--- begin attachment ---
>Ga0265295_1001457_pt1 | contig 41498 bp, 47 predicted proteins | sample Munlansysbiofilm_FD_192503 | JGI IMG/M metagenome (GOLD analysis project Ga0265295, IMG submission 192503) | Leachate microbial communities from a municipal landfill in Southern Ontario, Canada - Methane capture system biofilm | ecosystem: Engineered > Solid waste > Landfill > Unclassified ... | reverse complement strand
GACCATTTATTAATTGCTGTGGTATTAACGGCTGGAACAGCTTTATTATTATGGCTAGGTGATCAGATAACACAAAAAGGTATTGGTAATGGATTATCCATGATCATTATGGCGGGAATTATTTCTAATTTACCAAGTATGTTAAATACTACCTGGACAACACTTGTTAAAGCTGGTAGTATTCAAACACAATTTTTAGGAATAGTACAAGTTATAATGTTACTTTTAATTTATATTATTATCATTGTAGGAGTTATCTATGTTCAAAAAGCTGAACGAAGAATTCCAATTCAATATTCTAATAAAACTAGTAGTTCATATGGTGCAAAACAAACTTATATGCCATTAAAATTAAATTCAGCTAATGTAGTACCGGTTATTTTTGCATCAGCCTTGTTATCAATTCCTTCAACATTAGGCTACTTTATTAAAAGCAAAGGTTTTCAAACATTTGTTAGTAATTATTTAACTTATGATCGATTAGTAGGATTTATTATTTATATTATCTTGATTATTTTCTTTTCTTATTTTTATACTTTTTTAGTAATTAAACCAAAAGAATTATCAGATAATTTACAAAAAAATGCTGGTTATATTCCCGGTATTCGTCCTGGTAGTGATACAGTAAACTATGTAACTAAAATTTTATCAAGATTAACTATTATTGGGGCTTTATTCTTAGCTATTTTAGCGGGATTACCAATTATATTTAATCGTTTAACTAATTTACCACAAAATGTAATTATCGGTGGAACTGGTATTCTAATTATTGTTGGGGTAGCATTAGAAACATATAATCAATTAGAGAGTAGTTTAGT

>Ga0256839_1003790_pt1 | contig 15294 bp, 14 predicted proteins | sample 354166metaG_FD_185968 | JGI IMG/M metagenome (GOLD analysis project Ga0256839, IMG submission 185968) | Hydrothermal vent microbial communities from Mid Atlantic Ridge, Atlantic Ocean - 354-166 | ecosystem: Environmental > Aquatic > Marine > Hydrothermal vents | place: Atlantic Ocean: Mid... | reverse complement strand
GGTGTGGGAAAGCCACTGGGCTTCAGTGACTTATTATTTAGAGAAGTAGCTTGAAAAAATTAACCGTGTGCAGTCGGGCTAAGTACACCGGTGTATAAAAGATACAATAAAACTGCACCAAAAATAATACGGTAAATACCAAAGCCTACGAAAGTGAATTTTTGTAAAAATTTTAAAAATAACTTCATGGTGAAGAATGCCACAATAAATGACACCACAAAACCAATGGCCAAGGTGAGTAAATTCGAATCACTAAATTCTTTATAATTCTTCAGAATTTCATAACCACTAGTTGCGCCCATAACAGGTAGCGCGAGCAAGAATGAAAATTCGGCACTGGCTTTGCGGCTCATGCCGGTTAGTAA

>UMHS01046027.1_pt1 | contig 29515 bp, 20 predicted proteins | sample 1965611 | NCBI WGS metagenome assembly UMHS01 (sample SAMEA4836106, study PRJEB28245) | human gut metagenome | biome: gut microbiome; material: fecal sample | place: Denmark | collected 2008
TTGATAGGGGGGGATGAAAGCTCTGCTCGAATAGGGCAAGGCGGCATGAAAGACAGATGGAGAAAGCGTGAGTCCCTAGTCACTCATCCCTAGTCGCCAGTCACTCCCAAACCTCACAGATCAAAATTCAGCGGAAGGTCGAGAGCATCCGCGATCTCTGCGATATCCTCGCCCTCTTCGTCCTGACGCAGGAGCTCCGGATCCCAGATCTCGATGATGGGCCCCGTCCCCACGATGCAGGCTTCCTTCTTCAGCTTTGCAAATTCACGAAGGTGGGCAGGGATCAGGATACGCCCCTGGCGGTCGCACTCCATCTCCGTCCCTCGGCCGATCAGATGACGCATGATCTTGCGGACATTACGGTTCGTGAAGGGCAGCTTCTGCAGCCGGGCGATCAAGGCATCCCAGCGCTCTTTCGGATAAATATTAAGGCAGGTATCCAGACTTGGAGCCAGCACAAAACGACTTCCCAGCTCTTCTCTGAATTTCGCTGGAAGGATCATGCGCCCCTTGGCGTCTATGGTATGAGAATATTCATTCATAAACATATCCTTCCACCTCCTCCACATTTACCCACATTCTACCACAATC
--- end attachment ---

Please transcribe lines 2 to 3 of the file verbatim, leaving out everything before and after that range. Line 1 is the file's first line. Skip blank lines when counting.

GACCATTTATTAATTGCTGTGGTATTAACGGCTGGAACAGCTTTATTATTATGGCTAGGTGATCAGATAACACAAAAAGGTATTGGTAATGGATTATCCATGATCATTATGGCGGGAATTATTTCTAATTTACCAAGTATGTTAAATACTACCTGGACAACACTTGTTAAAGCTGGTAGTATTCAAACACAATTTTTAGGAATAGTACAAGTTATAATGTTACTTTTAATTTATATTATTATCATTGTAGGAGTTATCTATGTTCAAAAAGCTGAACGAAGAATTCCAATTCAATATTCTAATAAAACTAGTAGTTCATATGGTGCAAAACAAACTTATATGCCATTAAAATTAAATTCAGCTAATGTAGTACCGGTTATTTTTGCATCAGCCTTGTTATCAATTCCTTCAACATTAGGCTACTTTATTAAAAGCAAAGGTTTTCAAACATTTGTTAGTAATTATTTAACTTATGATCGATTAGTAGGATTTATTATTTATATTATCTTGATTATTTTCTTTTCTTATTTTTATACTTTTTTAGTAATTAAACCAAAAGAATTATCAGATAATTTACAAAAAAATGCTGGTTATATTCCCGGTATTCGTCCTGGTAGTGATACAGTAAACTATGTAACTAAAATTTTATCAAGATTAACTATTATTGGGGCTTTATTCTTAGCTATTTTAGCGGGATTACCAATTATATTTAATCGTTTAACTAATTTACCACAAAATGTAATTATCGGTGGAACTGGTATTCTAATTATTGTTGGGGTAGCATTAGAAACATATAATCAATTAGAGAGTAGTTTAGT

>Ga0256839_1003790_pt1 | contig 15294 bp, 14 predicted proteins | sample 354166metaG_FD_185968 | JGI IMG/M metagenome (GOLD analysis project Ga0256839, IMG submission 185968) | Hydrothermal vent microbial communities from Mid Atlantic Ridge, Atlantic Ocean - 354-166 | ecosystem: Environmental > Aquatic > Marine > Hydrothermal vents | place: Atlantic Ocean: Mid... | reverse complement strand